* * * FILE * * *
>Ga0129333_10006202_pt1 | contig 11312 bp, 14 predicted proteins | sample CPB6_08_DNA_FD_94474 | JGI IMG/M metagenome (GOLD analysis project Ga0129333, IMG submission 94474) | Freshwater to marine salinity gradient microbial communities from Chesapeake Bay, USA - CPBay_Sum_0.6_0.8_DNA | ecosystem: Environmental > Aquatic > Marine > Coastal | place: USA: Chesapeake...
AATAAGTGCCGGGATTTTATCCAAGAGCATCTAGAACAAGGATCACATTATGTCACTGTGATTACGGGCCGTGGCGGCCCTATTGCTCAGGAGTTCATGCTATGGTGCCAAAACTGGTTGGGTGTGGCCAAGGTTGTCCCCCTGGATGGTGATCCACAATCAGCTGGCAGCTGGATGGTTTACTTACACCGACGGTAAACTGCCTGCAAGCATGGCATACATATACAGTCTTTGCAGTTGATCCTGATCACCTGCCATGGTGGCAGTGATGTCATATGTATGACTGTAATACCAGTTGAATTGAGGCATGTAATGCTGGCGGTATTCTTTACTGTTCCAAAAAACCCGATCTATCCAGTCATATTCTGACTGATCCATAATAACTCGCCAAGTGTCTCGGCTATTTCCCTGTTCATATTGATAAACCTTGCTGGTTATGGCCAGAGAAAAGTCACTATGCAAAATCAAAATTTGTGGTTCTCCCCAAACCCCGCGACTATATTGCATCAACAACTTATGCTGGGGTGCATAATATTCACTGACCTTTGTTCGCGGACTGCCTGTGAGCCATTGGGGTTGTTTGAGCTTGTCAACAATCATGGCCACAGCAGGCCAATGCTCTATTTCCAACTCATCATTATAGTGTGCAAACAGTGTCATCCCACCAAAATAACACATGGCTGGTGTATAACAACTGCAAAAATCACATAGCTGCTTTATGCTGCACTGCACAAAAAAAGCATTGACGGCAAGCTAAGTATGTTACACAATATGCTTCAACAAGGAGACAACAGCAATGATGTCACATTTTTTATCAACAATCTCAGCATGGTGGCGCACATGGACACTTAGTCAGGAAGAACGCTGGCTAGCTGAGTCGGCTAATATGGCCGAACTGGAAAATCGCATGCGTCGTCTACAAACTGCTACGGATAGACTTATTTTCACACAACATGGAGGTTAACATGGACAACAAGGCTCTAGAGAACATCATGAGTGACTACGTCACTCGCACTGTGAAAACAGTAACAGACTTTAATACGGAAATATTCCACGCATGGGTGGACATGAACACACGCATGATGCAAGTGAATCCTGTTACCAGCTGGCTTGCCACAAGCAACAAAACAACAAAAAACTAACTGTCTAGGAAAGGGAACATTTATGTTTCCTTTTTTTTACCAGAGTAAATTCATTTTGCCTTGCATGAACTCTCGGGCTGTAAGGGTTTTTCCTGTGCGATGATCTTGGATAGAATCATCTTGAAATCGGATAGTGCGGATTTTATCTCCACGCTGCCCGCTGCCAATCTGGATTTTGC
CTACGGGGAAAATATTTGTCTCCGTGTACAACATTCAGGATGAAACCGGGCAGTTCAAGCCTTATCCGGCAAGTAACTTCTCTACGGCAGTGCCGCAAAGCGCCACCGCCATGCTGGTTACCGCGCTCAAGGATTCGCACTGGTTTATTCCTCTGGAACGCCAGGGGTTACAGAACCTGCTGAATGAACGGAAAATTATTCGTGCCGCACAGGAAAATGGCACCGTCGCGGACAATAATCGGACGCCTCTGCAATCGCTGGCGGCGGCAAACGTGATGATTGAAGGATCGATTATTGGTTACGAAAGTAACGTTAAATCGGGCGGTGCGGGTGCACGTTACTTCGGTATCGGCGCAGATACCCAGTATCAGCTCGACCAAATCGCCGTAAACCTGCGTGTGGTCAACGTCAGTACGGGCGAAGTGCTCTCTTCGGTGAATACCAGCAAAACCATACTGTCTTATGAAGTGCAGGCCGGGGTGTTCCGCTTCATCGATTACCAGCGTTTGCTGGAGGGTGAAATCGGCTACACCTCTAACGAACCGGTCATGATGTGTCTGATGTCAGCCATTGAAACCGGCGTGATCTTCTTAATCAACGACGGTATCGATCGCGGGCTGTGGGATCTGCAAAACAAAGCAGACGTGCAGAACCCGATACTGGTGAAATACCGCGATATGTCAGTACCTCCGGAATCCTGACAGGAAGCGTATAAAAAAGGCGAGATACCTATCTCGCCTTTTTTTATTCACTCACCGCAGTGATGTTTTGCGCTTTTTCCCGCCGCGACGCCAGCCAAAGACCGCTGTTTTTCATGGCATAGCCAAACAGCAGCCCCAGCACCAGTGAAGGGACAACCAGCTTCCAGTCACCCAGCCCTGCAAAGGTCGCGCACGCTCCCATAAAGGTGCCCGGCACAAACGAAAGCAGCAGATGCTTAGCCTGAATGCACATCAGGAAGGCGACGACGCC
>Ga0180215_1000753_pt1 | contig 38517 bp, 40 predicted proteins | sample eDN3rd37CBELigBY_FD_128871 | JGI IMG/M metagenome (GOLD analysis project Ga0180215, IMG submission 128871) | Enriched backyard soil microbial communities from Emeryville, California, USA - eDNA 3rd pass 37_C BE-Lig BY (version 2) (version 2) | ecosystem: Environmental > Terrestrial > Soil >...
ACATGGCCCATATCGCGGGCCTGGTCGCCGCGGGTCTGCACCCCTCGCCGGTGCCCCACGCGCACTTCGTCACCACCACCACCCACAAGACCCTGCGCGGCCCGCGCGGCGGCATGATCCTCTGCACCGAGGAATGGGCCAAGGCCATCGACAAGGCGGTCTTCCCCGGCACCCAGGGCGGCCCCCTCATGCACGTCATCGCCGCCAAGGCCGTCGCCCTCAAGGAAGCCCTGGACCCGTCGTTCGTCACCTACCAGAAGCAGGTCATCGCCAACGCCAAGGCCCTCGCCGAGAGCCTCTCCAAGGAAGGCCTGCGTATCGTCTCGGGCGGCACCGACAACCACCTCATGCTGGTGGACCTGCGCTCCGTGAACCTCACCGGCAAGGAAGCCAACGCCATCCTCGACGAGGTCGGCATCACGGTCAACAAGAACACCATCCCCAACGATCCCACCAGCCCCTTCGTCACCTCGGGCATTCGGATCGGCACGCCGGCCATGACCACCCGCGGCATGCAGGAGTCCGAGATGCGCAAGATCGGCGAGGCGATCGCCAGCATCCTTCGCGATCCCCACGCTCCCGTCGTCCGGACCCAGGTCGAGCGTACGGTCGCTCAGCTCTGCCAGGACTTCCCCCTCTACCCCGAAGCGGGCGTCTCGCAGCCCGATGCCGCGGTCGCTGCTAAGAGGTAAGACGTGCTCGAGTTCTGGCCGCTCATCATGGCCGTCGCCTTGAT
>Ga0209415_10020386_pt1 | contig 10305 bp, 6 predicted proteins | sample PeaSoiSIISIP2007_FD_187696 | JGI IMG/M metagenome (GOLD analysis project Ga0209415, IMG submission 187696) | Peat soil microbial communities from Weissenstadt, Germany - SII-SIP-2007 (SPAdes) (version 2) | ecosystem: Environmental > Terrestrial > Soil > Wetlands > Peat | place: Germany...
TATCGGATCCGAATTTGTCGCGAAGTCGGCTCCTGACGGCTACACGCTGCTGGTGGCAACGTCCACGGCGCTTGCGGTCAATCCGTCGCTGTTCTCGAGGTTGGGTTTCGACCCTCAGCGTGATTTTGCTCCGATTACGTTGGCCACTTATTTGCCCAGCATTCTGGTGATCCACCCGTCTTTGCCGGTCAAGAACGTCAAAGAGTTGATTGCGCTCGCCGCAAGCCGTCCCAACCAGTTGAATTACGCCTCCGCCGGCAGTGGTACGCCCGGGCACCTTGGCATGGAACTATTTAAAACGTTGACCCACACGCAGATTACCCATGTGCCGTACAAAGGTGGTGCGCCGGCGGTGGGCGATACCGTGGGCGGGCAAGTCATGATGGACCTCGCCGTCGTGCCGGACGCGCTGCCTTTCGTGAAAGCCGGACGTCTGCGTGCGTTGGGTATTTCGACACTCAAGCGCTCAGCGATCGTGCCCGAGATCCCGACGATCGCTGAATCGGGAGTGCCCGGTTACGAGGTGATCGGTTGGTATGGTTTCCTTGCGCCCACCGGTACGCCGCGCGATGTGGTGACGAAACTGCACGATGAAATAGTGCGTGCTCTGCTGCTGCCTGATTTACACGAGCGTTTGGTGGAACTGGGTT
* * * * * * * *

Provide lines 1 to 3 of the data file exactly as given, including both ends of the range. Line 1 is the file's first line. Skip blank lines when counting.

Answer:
>Ga0129333_10006202_pt1 | contig 11312 bp, 14 predicted proteins | sample CPB6_08_DNA_FD_94474 | JGI IMG/M metagenome (GOLD analysis project Ga0129333, IMG submission 94474) | Freshwater to marine salinity gradient microbial communities from Chesapeake Bay, USA - CPBay_Sum_0.6_0.8_DNA | ecosystem: Environmental > Aquatic > Marine > Coastal | place: USA: Chesapeake...
AATAAGTGCCGGGATTTTATCCAAGAGCATCTAGAACAAGGATCACATTATGTCACTGTGATTACGGGCCGTGGCGGCCCTATTGCTCAGGAGTTCATGCTATGGTGCCAAAACTGGTTGGGTGTGGCCAAGGTTGTCCCCCTGGATGGTGATCCACAATCAGCTGGCAGCTGGATGGTTTACTTACACCGACGGTAAACTGCCTGCAAGCATGGCATACATATACAGTCTTTGCAGTTGATCCTGATCACCTGCCATGGTGGCAGTGATGTCATATGTATGACTGTAATACCAGTTGAATTGAGGCATGTAATGCTGGCGGTATTCTTTACTGTTCCAAAAAACCCGATCTATCCAGTCATATTCTGACTGATCCATAATAACTCGCCAAGTGTCTCGGCTATTTCCCTGTTCATATTGATAAACCTTGCTGGTTATGGCCAGAGAAAAGTCACTATGCAAAATCAAAATTTGTGGTTCTCCCCAAACCCCGCGACTATATTGCATCAACAACTTATGCTGGGGTGCATAATATTCACTGACCTTTGTTCGCGGACTGCCTGTGAGCCATTGGGGTTGTTTGAGCTTGTCAACAATCATGGCCACAGCAGGCCAATGCTCTATTTCCAACTCATCATTATAGTGTGCAAACAGTGTCATCCCACCAAAATAACACATGGCTGGTGTATAACAACTGCAAAAATCACATAGCTGCTTTATGCTGCACTGCACAAAAAAAGCATTGACGGCAAGCTAAGTATGTTACACAATATGCTTCAACAAGGAGACAACAGCAATGATGTCACATTTTTTATCAACAATCTCAGCATGGTGGCGCACATGGACACTTAGTCAGGAAGAACGCTGGCTAGCTGAGTCGGCTAATATGGCCGAACTGGAAAATCGCATGCGTCGTCTACAAACTGCTACGGATAGACTTATTTTCACACAACATGGAGGTTAACATGGACAACAAGGCTCTAGAGAACATCATGAGTGACTACGTCACTCGCACTGTGAAAACAGTAACAGACTTTAATACGGAAATATTCCACGCATGGGTGGACATGAACACACGCATGATGCAAGTGAATCCTGTTACCAGCTGGCTTGCCACAAGCAACAAAACAACAAAAAACTAACTGTCTAGGAAAGGGAACATTTATGTTTCCTTTTTTTTACCAGAGTAAATTCATTTTGCCTTGCATGAACTCTCGGGCTGTAAGGGTTTTTCCTGTGCGATGATCTTGGATAGAATCATCTTGAAATCGGATAGTGCGGATTTTATCTCCACGCTGCCCGCTGCCAATCTGGATTTTGC
CTACGGGGAAAATATTTGTCTCCGTGTACAACATTCAGGATGAAACCGGGCAGTTCAAGCCTTATCCGGCAAGTAACTTCTCTACGGCAGTGCCGCAAAGCGCCACCGCCATGCTGGTTACCGCGCTCAAGGATTCGCACTGGTTTATTCCTCTGGAACGCCAGGGGTTACAGAACCTGCTGAATGAACGGAAAATTATTCGTGCCGCACAGGAAAATGGCACCGTCGCGGACAATAATCGGACGCCTCTGCAATCGCTGGCGGCGGCAAACGTGATGATTGAAGGATCGATTATTGGTTACGAAAGTAACGTTAAATCGGGCGGTGCGGGTGCACGTTACTTCGGTATCGGCGCAGATACCCAGTATCAGCTCGACCAAATCGCCGTAAACCTGCGTGTGGTCAACGTCAGTACGGGCGAAGTGCTCTCTTCGGTGAATACCAGCAAAACCATACTGTCTTATGAAGTGCAGGCCGGGGTGTTCCGCTTCATCGATTACCAGCGTTTGCTGGAGGGTGAAATCGGCTACACCTCTAACGAACCGGTCATGATGTGTCTGATGTCAGCCATTGAAACCGGCGTGATCTTCTTAATCAACGACGGTATCGATCGCGGGCTGTGGGATCTGCAAAACAAAGCAGACGTGCAGAACCCGATACTGGTGAAATACCGCGATATGTCAGTACCTCCGGAATCCTGACAGGAAGCGTATAAAAAAGGCGAGATACCTATCTCGCCTTTTTTTATTCACTCACCGCAGTGATGTTTTGCGCTTTTTCCCGCCGCGACGCCAGCCAAAGACCGCTGTTTTTCATGGCATAGCCAAACAGCAGCCCCAGCACCAGTGAAGGGACAACCAGCTTCCAGTCACCCAGCCCTGCAAAGGTCGCGCACGCTCCCATAAAGGTGCCCGGCACAAACGAAAGCAGCAGATGCTTAGCCTGAATGCACATCAGGAAGGCGACGACGCC